Faria dies, and Dantès takes the corpse to Faria’s cell but places himself in the burial sack, armed with a knife. When he is thrown into the sea, he cuts through the sack and swims to the nearby Island of Tiboulen. Here, he is rescued by the Jeune-Amélie, a Genoese smuggling ship. He joins the ship’s crew for a few months before resolving to find the treasure. With his newfound fortune, he purchases the Island and the title of Count before setting about claiming vengeance. But will vengeance ultimately satisfy him? And is vengeance ours to seek?
5. The Black Tulip (1850)
Inspired by the Romantic movement, The Black Tulip was first published in 1850 while Dumas was in voluntary exile. Like The Count of Monte Cristo before it, The Black Tulip explores such themes as love, desire, and revenge.
Set in the Netherlands in 1672 during the so-called Tulip mania, the novel opens with the lynching of the brothers Johan and Cornelis de Witt for their rebellion against William of Orange. Meanwhile, the protagonist, Cornelius Van Baerle – the godson of Cornelius de Witt – resolves to grow a black tulip and win the 100,000 Francs promised by the city of Haarlem to whoever can pull off such a feat. However, his neighbor and fellow horticulturalist, Isaac Boxtel, is spying on him all the while. Growing wary of Cornelius’ possible success, he uses Cornelius’ connection to the de Witt brothers against him, and Cornelius is soon arrested and sentenced to life imprisonment.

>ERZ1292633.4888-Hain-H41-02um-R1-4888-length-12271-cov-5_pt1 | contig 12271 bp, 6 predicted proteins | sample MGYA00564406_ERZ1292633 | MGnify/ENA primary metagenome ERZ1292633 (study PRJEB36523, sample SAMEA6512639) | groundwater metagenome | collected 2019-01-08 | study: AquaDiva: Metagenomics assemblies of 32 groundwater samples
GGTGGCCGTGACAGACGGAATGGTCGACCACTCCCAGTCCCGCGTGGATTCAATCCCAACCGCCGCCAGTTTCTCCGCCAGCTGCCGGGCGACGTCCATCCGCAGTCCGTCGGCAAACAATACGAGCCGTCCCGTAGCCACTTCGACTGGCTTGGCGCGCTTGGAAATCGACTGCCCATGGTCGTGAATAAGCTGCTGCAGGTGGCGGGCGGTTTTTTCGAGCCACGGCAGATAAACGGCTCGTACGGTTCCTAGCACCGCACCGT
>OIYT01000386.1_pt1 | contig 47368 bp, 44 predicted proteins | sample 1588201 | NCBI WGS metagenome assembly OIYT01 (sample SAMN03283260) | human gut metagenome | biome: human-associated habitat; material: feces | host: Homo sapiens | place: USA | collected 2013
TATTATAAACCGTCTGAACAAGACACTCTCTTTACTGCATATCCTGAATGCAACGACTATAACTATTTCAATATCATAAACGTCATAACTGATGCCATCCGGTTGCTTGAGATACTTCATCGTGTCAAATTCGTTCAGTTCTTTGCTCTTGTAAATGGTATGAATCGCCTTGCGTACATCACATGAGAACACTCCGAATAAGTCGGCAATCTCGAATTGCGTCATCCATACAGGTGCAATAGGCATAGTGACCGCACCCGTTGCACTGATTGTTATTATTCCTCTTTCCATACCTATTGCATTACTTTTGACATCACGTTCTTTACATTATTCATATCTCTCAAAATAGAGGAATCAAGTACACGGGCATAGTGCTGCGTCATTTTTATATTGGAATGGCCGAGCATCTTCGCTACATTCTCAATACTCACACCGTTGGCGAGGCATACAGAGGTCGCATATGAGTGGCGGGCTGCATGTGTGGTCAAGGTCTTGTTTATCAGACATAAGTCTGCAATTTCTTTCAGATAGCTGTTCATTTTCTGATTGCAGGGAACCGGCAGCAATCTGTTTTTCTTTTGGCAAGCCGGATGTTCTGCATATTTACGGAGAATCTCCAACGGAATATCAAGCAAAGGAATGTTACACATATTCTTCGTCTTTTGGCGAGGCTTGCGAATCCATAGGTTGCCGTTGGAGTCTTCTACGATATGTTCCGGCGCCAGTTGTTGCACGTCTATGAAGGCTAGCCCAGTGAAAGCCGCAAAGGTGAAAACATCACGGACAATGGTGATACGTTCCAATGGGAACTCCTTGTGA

Even behind bars, however, all is not lost for Cornelius. Here, he meets Rosa Gryphus, the daughter of his jailer. He confides in Rosa that he still retains the tulip bulbs he believes will grow into black tulips. With Rosa’s help – and what Dumas refers to as “Providence” – will Cornelius be able to save himself and win his fortune?
Alexandre Dumas made his name – and his fortune – as a novelist. The popularity of his work endures to this day. However, this popularity has also been interpreted by Dumas’ detractors as a mark of his novels’ lowbrow populism. Despite the attempts made over the years to disparage his work, however, Dumas’ gift for storytelling means that his work continues to have enduring appeal for readers. And, given the recent attempts to rehabilitate his reputation as a serious writer, it seems that this appeal will endure for many years to come.